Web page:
Recording the possible impacts of climate change on investment portfolios is becoming a regulatory and reporting requirement. Asset managers and asset owners will need to incorporate it into future management information and reporting systems.
While this is important, there is another lens through which the impact of climate change on investments should be considered. That is through the economic analysis of climate-related impacts on the risks and returns of portfolio investments. David Hunt and Taimur Hyat, the president and chief operating officer respectively, of PGIM, have produced a report that attempts to do just that.
I spoke to Taimur Hyat on PGIM’s work. The report is based on conversations with 30 leading academics, economists, policymakers, scientists and climate change investors. It also involved about a hundred global institutional investors and PGIM’s own internal investment professionals.
Asset managers and owners face a bewildering array of scenarios and risks to respond to as a result of man-made climate changes caused by the emission of greenhouse gasses. Perhaps the key fact to understand is that whatever scenarios are modelled, the physical climate risks are locked in over the next 15 years by the emissions seen over the past 15 years. This future time horizon conveniently happens to be the career horizon of most CIOs. And this, as Hyat says, is somewhat liberating since most are struggling with the permutation of outcomes, the majority of which will only be observed by their successors.
However, the second key theme is that, while the economic implications are clear, the impact on economies will vary between different countries and sectors. Canada, Russia and northern Europe will be less affected than countries in coastal or equatorial regions such as Brazil, India, Nigeria and Vietnam, important emerging markets.
There are many other factors in emerging markets that make them attractive such as technological transformation, and economic growth – both export led and through growing domestic consumption. Youthful populations in India and Africa are also strong drivers for GDP growth. The question is how strong these factors are in offsetting the negative climate change implications. Some countries are better placed than others. Russia will face fewer challenges than India. China will also be more resilient given its northerly regions and diversified manufacturing base (including climate change relevant technologies).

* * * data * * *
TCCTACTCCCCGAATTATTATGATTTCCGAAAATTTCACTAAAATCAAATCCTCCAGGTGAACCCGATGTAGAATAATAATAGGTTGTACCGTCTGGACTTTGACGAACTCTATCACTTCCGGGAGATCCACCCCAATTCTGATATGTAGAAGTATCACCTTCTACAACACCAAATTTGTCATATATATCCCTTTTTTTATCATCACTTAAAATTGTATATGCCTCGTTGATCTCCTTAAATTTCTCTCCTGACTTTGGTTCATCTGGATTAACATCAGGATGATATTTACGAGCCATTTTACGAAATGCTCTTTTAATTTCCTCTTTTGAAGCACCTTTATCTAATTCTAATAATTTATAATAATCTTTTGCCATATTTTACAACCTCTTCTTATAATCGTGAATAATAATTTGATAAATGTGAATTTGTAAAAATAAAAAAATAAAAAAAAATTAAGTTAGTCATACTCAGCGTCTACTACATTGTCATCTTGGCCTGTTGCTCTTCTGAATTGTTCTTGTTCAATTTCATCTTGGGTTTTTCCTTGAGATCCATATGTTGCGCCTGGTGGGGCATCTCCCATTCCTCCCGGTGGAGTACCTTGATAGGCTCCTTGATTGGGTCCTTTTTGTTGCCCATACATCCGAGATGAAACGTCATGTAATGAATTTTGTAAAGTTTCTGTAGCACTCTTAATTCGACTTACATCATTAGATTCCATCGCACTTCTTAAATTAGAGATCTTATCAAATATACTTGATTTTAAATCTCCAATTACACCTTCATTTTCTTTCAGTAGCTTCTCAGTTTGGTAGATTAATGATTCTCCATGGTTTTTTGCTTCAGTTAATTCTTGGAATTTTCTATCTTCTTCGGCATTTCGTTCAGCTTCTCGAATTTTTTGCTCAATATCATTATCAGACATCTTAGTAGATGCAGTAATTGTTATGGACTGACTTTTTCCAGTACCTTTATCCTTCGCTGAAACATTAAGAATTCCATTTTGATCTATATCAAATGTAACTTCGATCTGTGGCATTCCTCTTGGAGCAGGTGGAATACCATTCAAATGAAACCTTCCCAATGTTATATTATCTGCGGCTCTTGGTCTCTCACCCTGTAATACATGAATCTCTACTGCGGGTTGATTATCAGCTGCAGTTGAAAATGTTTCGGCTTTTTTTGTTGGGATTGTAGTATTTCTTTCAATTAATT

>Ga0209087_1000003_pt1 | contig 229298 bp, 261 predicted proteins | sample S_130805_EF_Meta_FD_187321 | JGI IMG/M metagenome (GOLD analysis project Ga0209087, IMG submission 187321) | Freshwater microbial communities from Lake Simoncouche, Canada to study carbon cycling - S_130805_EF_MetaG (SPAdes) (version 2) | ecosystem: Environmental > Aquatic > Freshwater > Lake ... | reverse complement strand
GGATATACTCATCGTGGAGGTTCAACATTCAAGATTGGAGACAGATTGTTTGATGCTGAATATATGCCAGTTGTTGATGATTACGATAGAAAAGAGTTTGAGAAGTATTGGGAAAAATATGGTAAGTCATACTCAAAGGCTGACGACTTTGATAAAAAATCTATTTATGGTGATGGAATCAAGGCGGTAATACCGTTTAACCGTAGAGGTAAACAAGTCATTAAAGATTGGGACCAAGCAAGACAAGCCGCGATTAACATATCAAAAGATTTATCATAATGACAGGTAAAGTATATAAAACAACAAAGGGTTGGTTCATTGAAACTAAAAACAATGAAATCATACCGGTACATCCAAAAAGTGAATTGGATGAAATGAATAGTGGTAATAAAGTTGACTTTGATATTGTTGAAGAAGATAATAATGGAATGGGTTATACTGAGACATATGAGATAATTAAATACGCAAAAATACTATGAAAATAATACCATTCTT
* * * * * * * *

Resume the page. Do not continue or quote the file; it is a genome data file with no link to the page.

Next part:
But to the extent that countries do not respond to climate change because of their fiscal situation or a lack of focus then they will be hard hit, says Hyat. Indonesia, for example, is already taking positive steps by moving its capital a thousand kilometres east from Jakarta, to East Kalimantan, on Borneo – a response to pressures including the environmental burdens of high air pollution and sinking land in Jakarta.
If climate change externalities are never going to be priced into asset valuations, then non-ESG investors need not care about them. At the other extreme, if every aspect of future climate change has been internalised into asset prices then again, there would be no opportunity for active investors to generate outsized returns by incorporating climate change risks and opportunities. Fortunately, says Hyat, PGIM sees the world at a point where most of these risks have not yet been internalised but definitely will be in the future. This means that there is scope for active investors to outperform by recognising the impacts of climate change on their assets.
Asset price drivers